All about fruitarianism with a long-term fruitarian, Lena

Fruit plants never get paid for producing our food, unless we spread their seed in their habitat. Latest edition: Fruit plants never get paid for producing our food – the flesh of the fruits, unless we spread seeds of the fruits we have eaten into their species' habitat.

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Lena Nechet
+1 # Lena Nechet 2018-01-05 11:18
Welcome, Toni!
I guess, plants do not consciously participate in our economies :) I think we should pay them back for the fruit with care and protection.
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Тони
+1 # Тони 2018-02-10 15:05
Well, Lena, the necessary and sufficient care and protection for the plants, from us – the fruit eaters, is to give the chance for their seeds, which have been taken away within the fruits we eat, to reproduce their respective species, wherever, whenever and however those/they may grow on their own.
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Lena Nechet
0 # Lena Nechet 2018-02-10 15:32
Well, that's one way to look at it.
I see plants as individual beens, not like a mechanical element of their species. As with animals, I will treat individuals with respect and try to do my reasonable best to help them flourish. I do not see it as my responsibility or ability, however, to ensure their plentiful procreation. I have an article about it on this site.
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Тони
0 # Тони 2018-02-11 17:53
I don't feel like having implied a “mechanical element” concept. I guess you mention it to your liking, Lena.

Fruit plants produce our food naturally without our intervention. They don't ask for help. What they do but, without asking us, is putting their seeds in the fruits. This apparently shows what they rely upon for procreation; which is what we naturally can help them with, easily.

I say “give the chance ... to reproduce ... on their own”, not “ensure ... plentiful ...”, once again, Lena.
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Тони
0 # Тони 2018-02-11 17:57
So, which one is the article you mention, Lena?
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Тони
0 # Тони 2018-02-14 04:13
Guessing the article is “Seeds in Fruitarian Diet?”.
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George Bernard Shaw

The thought of two thousand people crunching celery at the same time horrified me.

Protein Structure, Cooked and Denatured Proteins

Proteins are chains of amino acids. The sequence of amino acids in a chain is known as the primary structure of a protein. The chains fold up to form complex three dimensional shapes. The chains can fold on themselves locally (secondary structure) and wrap around themselves to form a specific three dimensional shape (tertiary structure).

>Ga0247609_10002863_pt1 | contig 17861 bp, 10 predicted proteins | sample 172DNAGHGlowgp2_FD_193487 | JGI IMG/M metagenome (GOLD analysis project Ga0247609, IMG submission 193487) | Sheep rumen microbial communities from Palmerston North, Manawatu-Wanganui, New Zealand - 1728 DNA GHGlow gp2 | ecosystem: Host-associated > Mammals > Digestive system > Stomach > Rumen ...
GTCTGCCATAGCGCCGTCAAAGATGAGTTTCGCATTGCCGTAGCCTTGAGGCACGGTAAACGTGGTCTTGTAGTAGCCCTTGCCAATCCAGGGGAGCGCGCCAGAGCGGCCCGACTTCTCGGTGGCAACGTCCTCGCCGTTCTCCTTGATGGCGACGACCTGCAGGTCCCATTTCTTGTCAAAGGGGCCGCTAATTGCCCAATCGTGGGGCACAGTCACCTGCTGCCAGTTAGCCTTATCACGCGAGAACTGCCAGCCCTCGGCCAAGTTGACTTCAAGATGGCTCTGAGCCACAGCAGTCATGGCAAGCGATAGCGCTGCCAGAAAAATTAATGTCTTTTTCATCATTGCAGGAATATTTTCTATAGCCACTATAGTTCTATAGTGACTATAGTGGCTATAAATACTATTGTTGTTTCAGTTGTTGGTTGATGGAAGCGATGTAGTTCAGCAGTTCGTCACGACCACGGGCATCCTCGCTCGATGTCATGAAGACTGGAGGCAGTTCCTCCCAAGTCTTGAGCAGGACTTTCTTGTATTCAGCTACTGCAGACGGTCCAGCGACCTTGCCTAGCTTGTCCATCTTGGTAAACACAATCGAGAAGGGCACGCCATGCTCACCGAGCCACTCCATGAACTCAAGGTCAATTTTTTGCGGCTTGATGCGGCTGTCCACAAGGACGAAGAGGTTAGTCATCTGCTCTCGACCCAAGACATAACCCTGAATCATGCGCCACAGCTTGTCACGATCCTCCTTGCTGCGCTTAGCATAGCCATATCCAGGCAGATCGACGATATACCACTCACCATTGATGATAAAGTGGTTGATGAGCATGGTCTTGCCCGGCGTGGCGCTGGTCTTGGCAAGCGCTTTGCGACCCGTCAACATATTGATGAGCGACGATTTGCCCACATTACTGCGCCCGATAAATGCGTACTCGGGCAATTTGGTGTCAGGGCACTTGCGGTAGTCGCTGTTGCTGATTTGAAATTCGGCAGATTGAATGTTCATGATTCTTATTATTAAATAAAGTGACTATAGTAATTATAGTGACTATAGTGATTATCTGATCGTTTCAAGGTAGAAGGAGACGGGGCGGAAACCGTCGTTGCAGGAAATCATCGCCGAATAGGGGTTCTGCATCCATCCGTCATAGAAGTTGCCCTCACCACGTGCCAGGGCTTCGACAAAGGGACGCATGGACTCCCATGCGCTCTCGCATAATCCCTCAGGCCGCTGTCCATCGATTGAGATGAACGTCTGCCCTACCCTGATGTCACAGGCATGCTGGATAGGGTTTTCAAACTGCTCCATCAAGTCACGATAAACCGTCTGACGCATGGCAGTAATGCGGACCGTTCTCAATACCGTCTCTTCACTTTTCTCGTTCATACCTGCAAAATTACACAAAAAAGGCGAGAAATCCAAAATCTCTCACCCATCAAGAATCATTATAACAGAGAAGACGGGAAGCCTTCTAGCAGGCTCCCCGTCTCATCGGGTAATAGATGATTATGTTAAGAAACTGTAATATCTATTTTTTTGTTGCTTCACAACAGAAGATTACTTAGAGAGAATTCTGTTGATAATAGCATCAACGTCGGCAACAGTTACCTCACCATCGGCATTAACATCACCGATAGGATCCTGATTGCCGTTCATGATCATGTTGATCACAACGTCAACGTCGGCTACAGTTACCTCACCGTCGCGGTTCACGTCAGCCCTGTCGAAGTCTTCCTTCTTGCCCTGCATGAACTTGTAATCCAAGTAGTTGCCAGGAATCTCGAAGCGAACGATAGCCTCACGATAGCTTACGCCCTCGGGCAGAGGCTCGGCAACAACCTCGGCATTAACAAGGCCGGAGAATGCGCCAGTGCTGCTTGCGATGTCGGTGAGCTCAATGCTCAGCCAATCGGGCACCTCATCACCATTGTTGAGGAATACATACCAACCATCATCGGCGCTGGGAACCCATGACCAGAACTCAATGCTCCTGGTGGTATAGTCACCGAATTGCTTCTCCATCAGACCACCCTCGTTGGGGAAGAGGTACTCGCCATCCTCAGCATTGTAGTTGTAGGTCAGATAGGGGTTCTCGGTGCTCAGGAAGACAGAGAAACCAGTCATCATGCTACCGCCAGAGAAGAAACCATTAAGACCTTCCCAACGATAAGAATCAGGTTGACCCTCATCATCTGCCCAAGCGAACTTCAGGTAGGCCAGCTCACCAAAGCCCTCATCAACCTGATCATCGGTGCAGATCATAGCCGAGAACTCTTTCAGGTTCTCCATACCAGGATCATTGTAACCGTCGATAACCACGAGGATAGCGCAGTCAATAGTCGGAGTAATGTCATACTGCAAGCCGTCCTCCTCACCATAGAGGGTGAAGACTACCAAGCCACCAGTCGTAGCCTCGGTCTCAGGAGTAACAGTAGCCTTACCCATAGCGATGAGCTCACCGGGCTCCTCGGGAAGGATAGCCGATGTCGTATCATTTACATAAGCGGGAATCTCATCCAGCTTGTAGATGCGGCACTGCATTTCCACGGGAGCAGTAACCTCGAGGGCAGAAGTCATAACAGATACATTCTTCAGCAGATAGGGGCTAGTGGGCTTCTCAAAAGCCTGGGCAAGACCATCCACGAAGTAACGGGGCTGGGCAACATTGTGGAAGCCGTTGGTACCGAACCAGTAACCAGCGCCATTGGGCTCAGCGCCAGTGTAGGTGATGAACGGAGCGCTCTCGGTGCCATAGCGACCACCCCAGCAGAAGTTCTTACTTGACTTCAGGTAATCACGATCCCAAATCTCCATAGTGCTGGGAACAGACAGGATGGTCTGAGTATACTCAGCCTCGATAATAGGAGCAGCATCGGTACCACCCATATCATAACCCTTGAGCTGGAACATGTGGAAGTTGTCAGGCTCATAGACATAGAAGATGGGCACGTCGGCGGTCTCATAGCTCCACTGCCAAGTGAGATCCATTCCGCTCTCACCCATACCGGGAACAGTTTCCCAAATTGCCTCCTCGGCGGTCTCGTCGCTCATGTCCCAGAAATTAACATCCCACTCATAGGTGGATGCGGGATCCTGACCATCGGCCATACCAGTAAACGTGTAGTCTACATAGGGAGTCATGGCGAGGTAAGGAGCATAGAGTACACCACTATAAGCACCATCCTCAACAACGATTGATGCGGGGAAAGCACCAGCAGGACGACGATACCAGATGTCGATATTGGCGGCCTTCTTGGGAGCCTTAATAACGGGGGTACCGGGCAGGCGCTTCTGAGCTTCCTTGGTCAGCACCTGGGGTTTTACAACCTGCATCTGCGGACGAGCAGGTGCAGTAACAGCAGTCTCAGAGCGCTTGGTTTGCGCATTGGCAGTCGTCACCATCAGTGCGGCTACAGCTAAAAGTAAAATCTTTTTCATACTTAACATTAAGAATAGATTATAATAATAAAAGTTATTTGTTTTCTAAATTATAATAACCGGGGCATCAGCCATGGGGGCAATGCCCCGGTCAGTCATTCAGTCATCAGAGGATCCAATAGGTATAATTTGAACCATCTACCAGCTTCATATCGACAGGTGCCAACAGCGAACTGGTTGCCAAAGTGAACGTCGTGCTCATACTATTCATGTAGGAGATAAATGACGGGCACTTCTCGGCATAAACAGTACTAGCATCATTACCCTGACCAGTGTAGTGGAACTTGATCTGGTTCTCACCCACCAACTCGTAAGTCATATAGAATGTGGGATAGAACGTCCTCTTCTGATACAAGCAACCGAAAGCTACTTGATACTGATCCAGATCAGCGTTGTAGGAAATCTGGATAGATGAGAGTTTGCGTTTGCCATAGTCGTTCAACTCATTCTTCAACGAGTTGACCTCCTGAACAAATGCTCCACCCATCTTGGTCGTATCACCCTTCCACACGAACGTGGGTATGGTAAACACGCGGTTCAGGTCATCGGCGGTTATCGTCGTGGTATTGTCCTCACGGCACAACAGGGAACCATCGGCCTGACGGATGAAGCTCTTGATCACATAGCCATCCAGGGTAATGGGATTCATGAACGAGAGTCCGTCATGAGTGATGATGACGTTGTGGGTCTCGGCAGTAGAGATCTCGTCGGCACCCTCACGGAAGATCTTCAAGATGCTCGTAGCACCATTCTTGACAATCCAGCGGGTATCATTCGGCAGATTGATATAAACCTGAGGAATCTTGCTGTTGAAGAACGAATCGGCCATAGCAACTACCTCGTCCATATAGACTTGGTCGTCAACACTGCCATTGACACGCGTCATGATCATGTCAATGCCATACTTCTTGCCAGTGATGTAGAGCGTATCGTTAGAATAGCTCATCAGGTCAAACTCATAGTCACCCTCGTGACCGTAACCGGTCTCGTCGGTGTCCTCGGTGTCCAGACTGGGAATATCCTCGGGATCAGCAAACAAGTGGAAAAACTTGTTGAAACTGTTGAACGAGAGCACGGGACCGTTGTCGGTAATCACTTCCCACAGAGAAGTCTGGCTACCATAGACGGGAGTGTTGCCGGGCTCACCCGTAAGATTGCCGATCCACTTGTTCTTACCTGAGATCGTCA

The secondary / tertiary structure of a folded protein is directly related to its function. For example, enzymes are proteins that catalyze reactions. They have binding sites that interact with other molecules. These binding sites are created through the folding of the amino acid chains that gives rise to the three dimensional shape of the enzyme.

Denatured Protein

Denaturation of proteins involves the disruption and possible destruction of both the secondary and tertiary structures. Since denaturation reactions are not strong enough to break the peptide bonds, the primary structure (sequence of amino acids) remains the same after a denaturation process. Denaturation disrupts the normal sheets in a protein and uncoils it into a random shape.

Denaturation occurs because the bonding interactions responsible for the secondary structure (hydrogen bonds to amides) and tertiary structure are disrupted. In tertiary structure there are four types of bonding interactions between "side chains" including: hydrogen bonding, salt bridges, disulfide bonds, and non-polar hydrophobic interactions. which may be disrupted. 

Proteins can be denatured through exposure to heat or chemicals. Denatured proteins lose their three dimensional structure and thus their function. 

Digestion of Proteins and Cooking

Protein digestion begins in the stomach, where the acidic environment favors protein denaturation. Denatured proteins are more accessible as substrates for proteolysis than are native proteins. The primary proteolytic enzyme of the stomach is pepsin, a nonspecific protease that is maximally active at pH 2. Thus, pepsin can be active in the highly acidic environment of the stomach, even though other proteins undergo denaturation there.

Heat disrupts hydrogen bonds and non-polar hydrophobic interactions. This occurs because heat increases the kinetic energy and causes the molecules to vibrate so rapidly and violently that the bonds are disrupted

Foods are cooked to denature the proteins to make it easier for enzymes to digest them. Cooking food denatures some of the proteins in it and makes digestion more efficient. Heating to denature proteins in bacteria and thus destroy the bacteria.

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